Still, some megaphones are louder than others. Last week, Chance the Rapper went off on a Twitter user with fewer than 600 followers who questioned how the rapper had proposed to his girlfriend. “I’m 1 person, and it shouldn’t matter to him,” the user, @Its_RianM, wrote after publicizing Chance’s vexed response.
Ms. Minaj’s response to Ms. Thompson only served to rile up the Barbz, as the rapper calls her stans. (A “stan,” as in Eminem’s 2000 hit, is internet parlance for the most rabid, loyal kind of fan, devotees who often congregate in huge groups online, tracking their chosen stars — and their detractors — as if they’ve taken a blood oath, or tallying industry stats and cutting down rivals like the most die-hard Boston Red Sox obsessive.)
In line with Lady Gaga’s Little Monsters or Beyoncé’s BeyHive, which earned its own “Saturday Night Live” skit, Ms. Minaj’s Barbz are a particularly active force, banding together to, say, send the rapper’s singles up the iTunes chart. But when challenged, they can also strike with brute force.
The incident also affected Ms. Thompson’s professional life.
Since April, she had written remotely as an unpaid intern for KarenCivil.com, the eponymous blog of the hip-hop media personality Karen Civil, who also advises artists on social media and brand strategy. Ms. Minaj is a client of Ms. Civil’s — a fact Ms. Thompson said she did not know when she wrote her initial tweet. But as Ms. Thompson’s assessment picked up steam online that night, its signal boosted by outraged Nicki Minaj fans, she was told by KarenCivil.com staff in an internal group chat to delete the tweet.
Around the same time, Ms. Thompson realized that she had been messaged privately by Ms. Minaj. “If I just posted the DM I got,” Ms. Thompson tweeted cryptically, “I will lose A LOT. I want a career in writing and who will hire me after this? But this DM is DISGUSTING.”
Ms. Civil said in an interview that she and her staff trusted Ms. Thompson’s tweets were referring to their internal chat to her, and did not know at the time that Ms. Minaj had sent Ms. Thompson a direct message. Hours later, Ms. Thompson received an email from the site’s chief operating officer, Christian Emiliano, informing her that her internship position had been terminated.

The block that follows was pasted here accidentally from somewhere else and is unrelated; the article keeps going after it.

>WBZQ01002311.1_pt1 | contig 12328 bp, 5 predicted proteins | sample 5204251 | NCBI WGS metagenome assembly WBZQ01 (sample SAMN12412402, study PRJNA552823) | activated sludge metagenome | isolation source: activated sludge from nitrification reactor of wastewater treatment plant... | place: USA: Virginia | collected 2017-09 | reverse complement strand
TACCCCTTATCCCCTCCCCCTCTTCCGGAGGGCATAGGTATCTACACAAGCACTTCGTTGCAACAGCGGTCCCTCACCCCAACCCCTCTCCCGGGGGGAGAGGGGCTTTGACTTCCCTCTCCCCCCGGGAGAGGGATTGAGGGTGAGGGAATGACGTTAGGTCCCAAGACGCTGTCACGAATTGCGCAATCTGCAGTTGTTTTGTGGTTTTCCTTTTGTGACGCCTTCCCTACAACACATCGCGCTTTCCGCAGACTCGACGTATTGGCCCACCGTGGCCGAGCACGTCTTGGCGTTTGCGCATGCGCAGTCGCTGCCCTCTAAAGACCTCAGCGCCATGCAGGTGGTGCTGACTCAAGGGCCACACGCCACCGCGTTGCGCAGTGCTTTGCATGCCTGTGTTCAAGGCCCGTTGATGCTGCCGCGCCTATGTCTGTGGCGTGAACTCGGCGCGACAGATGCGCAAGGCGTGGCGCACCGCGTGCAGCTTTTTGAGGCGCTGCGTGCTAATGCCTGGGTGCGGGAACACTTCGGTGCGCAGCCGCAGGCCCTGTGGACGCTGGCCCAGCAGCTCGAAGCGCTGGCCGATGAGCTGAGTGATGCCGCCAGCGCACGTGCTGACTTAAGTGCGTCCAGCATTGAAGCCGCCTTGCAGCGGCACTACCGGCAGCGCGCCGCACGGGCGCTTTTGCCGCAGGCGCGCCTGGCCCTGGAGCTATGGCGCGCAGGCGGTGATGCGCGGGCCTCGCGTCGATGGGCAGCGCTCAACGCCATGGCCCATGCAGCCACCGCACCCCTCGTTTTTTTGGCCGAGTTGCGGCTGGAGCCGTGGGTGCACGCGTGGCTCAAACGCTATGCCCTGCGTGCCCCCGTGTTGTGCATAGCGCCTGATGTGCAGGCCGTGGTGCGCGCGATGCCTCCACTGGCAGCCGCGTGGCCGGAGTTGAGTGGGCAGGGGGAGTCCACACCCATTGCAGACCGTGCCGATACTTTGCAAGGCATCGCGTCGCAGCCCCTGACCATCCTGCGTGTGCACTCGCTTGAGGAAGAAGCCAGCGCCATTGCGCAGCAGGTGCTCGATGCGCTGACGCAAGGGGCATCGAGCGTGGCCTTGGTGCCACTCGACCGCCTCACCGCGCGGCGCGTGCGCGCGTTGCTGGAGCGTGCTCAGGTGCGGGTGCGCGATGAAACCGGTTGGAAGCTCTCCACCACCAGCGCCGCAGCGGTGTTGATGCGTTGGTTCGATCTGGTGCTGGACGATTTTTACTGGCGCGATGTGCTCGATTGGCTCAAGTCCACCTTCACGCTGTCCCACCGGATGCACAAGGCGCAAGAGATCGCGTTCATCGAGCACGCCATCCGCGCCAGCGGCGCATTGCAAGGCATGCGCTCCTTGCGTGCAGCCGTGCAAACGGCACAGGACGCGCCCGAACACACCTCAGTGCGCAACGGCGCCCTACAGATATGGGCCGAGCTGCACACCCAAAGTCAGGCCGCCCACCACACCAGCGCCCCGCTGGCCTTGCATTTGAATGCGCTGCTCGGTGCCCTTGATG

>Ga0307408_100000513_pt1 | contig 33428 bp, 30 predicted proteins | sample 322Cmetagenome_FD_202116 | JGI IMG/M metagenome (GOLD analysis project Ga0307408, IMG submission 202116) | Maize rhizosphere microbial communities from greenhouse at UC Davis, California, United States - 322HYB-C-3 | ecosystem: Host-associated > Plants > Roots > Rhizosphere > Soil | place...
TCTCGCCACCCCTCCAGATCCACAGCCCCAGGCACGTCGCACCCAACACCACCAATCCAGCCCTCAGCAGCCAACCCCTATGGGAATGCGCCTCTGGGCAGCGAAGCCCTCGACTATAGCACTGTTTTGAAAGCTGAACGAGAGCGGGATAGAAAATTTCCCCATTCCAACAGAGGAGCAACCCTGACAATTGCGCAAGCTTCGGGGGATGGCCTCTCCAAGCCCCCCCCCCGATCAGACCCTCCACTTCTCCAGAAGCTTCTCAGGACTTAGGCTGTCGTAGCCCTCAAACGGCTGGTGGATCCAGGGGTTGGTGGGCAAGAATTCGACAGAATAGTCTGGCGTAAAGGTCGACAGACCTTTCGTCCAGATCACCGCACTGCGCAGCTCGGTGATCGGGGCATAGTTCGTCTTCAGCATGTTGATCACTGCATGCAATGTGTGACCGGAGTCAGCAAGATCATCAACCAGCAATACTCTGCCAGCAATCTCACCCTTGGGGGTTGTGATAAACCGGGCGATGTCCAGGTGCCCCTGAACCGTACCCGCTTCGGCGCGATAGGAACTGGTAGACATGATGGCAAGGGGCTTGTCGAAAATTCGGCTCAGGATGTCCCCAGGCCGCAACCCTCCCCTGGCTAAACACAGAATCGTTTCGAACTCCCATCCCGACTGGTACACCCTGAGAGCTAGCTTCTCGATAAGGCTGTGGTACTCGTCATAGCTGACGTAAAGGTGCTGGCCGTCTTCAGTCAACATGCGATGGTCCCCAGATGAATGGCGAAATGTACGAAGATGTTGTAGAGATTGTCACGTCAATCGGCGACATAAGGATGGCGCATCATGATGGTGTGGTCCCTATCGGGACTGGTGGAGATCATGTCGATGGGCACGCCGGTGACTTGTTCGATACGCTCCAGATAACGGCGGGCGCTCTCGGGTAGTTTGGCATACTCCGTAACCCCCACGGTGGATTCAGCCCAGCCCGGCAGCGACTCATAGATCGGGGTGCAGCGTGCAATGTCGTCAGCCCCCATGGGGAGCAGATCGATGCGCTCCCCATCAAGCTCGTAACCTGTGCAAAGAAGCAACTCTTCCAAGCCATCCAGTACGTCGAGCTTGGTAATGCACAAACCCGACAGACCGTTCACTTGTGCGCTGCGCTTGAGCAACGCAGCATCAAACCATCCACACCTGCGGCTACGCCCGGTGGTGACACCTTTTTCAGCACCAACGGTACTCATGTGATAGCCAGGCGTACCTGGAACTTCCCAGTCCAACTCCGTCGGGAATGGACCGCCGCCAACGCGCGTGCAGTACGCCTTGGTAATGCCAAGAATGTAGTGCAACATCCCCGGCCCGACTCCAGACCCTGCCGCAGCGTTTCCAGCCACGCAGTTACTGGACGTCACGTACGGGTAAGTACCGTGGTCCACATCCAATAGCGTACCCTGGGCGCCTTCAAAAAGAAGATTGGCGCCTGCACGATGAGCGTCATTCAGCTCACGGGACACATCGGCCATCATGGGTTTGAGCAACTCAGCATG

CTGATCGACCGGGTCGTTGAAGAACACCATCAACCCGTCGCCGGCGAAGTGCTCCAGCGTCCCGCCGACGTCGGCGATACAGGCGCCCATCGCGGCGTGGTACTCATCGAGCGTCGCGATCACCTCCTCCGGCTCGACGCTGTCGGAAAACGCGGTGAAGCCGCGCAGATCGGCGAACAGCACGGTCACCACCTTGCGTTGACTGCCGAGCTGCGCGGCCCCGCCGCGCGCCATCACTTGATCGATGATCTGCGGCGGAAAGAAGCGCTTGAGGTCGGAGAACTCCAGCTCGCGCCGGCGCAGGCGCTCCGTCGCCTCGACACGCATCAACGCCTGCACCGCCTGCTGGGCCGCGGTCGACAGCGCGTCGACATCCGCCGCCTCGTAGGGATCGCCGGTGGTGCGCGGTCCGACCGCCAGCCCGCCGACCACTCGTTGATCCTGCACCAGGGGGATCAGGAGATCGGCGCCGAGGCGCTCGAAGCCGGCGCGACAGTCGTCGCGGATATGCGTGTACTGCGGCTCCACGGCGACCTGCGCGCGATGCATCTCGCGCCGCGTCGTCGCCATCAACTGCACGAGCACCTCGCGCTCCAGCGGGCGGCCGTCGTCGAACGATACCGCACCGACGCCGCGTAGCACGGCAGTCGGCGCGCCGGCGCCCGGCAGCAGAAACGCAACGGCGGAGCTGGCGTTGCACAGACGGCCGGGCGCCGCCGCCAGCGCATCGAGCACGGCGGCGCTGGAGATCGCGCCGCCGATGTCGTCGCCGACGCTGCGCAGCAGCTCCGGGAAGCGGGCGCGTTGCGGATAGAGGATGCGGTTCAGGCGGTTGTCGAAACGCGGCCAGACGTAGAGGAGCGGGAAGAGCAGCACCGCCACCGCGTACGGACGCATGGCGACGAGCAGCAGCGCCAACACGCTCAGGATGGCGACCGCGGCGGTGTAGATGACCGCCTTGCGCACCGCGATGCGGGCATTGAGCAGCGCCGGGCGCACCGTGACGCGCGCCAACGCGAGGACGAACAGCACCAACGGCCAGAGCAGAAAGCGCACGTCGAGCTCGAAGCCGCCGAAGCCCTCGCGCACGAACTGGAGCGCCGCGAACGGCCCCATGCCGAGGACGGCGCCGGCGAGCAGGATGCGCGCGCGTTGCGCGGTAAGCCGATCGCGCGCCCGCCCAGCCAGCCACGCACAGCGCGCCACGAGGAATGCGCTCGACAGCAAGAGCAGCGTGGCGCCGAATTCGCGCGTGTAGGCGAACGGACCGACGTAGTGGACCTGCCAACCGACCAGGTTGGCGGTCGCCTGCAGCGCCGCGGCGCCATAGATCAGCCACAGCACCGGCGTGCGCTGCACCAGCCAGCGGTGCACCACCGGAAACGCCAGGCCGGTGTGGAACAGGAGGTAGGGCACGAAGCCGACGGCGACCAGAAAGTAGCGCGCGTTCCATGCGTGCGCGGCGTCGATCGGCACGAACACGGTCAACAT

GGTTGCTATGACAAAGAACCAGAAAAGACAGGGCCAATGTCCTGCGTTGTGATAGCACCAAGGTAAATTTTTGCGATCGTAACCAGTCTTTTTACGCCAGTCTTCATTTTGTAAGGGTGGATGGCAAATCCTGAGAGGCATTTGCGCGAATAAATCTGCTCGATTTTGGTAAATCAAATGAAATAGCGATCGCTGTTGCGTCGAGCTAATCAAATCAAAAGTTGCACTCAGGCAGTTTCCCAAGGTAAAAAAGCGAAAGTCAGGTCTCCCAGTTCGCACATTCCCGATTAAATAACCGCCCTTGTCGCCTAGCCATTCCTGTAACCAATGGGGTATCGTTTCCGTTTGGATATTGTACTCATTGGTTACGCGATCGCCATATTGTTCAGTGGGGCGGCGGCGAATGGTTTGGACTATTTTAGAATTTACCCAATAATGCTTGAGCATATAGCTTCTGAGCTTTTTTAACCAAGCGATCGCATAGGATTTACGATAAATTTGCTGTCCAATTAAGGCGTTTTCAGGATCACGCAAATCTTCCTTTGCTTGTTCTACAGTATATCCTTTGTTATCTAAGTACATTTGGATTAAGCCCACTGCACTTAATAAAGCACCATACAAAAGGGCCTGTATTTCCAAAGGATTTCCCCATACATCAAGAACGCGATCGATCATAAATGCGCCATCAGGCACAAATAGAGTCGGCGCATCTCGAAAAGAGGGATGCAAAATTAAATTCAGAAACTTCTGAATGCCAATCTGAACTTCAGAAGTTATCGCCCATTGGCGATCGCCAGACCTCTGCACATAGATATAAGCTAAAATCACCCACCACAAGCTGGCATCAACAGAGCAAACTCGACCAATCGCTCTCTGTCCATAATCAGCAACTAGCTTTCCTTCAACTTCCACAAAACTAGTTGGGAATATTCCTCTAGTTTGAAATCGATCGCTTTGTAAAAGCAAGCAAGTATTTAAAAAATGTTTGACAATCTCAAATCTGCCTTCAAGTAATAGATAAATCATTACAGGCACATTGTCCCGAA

Mr. Emiliano wrote that Ms. Thompson had been asked to be “respectful to any of the customers” with whom the site’s leadership “are working with or are building a relationship.” The email also stated that Ms. Thompson had violated a nondisclosure agreement “by talking about an in-house and contained incident.” (Ms. Thompson denies violating her N.D.A.)
Ms. Civil said Ms. Minaj did not order Ms. Thompson’s firing. Ms. Civil added that she contacted Ms. Thompson to smooth things over, and condemned the “cyberbullying” that resulted. “It’s a very sad situation when fans take it upon themselves to say these things,” she said.
As for Ms. Minaj’s role in the barrage, Ms. Civil added that the immediacy of social media is “a gift and a curse.” “If someone is feeling attacked, they respond,” she said. However, “It’s never right to bully anybody in any situation. It’s not fair.”
For days after, the ordeal continued to light up social media, raising questions about the interaction between fans and their commentators, as well as about an entertainment media landscape that blurs the line between journalistic coverage and promotion. There was even a famous hashtag: #Istandwithwanna.
But Ms. Thompson said that while she stuck by her opinion on Ms. Minaj’s music, she wished she had never made it public.
“If I knew it would get this much harassment and that my daughter would be affected, I don’t think that I would have posted it,” she said. “Every person has a right to defend themselves and react to certain statements. But when you start to insult somebody, you’ve crossed a line.
“You have a responsibility as a public figure to present yourself in a certain way,” she said.